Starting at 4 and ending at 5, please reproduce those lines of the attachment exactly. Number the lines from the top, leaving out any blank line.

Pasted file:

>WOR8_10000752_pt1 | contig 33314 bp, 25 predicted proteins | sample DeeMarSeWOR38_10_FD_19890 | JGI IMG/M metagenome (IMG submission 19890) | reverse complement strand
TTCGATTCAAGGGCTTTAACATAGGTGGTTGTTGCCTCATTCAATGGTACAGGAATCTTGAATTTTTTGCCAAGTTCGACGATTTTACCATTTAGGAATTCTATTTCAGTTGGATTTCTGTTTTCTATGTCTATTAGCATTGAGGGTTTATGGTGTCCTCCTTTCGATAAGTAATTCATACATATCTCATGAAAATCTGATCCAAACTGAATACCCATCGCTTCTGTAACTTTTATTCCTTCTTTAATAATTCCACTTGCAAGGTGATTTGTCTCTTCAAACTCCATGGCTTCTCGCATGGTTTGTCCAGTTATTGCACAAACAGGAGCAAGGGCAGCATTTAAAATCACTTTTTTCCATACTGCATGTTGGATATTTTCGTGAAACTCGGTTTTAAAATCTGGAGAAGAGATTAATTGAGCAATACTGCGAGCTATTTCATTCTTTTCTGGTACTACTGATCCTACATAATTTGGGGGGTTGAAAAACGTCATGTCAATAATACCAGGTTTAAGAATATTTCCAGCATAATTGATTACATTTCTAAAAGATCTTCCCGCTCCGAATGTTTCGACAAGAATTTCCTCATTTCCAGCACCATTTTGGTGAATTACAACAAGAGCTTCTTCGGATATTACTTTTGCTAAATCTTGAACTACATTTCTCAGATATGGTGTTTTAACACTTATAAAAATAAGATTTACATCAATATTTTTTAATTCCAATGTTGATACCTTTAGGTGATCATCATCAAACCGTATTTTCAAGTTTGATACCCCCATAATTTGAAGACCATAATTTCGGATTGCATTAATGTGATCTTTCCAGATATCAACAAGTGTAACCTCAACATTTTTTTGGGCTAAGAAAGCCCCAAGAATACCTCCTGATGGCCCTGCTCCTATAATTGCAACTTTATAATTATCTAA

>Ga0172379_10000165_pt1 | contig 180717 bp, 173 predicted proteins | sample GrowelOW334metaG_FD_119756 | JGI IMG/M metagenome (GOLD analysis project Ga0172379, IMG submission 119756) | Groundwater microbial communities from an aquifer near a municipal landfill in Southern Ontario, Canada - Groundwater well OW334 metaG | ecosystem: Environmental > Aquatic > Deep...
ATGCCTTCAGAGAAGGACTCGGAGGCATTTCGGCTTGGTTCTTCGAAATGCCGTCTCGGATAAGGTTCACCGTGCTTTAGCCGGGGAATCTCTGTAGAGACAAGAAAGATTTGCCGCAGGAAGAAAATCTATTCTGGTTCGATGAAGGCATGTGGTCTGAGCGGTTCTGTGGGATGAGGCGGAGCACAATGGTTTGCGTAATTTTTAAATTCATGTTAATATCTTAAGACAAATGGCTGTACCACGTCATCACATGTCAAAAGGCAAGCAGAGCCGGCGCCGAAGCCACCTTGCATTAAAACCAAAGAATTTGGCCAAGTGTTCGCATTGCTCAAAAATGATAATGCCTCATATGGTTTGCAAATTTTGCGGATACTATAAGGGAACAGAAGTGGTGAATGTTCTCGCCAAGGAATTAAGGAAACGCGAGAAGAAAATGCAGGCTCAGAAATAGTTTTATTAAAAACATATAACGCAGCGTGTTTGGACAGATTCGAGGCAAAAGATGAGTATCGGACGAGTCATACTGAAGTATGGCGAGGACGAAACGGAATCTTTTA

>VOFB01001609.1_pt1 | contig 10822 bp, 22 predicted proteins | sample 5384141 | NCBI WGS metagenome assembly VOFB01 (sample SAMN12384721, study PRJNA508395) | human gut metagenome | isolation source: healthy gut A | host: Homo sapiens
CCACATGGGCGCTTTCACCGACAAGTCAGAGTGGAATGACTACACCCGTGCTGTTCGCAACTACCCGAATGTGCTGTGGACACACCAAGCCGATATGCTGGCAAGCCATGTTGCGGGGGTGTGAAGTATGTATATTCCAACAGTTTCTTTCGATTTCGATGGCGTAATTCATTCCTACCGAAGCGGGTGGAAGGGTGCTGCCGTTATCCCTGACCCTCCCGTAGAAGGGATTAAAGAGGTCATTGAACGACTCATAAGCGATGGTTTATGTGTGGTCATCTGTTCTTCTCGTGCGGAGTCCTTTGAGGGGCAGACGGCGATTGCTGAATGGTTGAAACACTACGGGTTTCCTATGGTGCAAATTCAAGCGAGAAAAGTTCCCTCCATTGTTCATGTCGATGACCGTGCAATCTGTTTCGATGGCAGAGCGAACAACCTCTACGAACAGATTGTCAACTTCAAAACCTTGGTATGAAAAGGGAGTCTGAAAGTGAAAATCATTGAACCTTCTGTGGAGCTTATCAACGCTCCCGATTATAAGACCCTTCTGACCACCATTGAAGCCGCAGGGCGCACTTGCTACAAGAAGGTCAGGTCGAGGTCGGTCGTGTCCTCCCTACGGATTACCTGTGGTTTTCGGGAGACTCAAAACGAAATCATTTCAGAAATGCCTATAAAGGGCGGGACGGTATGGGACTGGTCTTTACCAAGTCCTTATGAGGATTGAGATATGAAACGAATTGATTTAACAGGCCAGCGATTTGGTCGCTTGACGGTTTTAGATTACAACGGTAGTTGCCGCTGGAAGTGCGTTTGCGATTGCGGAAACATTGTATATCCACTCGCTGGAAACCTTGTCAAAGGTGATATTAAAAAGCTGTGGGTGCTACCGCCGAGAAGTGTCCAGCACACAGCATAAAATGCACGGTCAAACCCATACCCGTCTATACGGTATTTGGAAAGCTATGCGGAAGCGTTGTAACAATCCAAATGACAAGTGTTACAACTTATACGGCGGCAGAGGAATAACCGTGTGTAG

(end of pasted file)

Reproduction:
ATGCCTTCAGAGAAGGACTCGGAGGCATTTCGGCTTGGTTCTTCGAAATGCCGTCTCGGATAAGGTTCACCGTGCTTTAGCCGGGGAATCTCTGTAGAGACAAGAAAGATTTGCCGCAGGAAGAAAATCTATTCTGGTTCGATGAAGGCATGTGGTCTGAGCGGTTCTGTGGGATGAGGCGGAGCACAATGGTTTGCGTAATTTTTAAATTCATGTTAATATCTTAAGACAAATGGCTGTACCACGTCATCACATGTCAAAAGGCAAGCAGAGCCGGCGCCGAAGCCACCTTGCATTAAAACCAAAGAATTTGGCCAAGTGTTCGCATTGCTCAAAAATGATAATGCCTCATATGGTTTGCAAATTTTGCGGATACTATAAGGGAACAGAAGTGGTGAATGTTCTCGCCAAGGAATTAAGGAAACGCGAGAAGAAAATGCAGGCTCAGAAATAGTTTTATTAAAAACATATAACGCAGCGTGTTTGGACAGATTCGAGGCAAAAGATGAGTATCGGACGAGTCATACTGAAGTATGGCGAGGACGAAACGGAATCTTTTA

>VOFB01001609.1_pt1 | contig 10822 bp, 22 predicted proteins | sample 5384141 | NCBI WGS metagenome assembly VOFB01 (sample SAMN12384721, study PRJNA508395) | human gut metagenome | isolation source: healthy gut A | host: Homo sapiens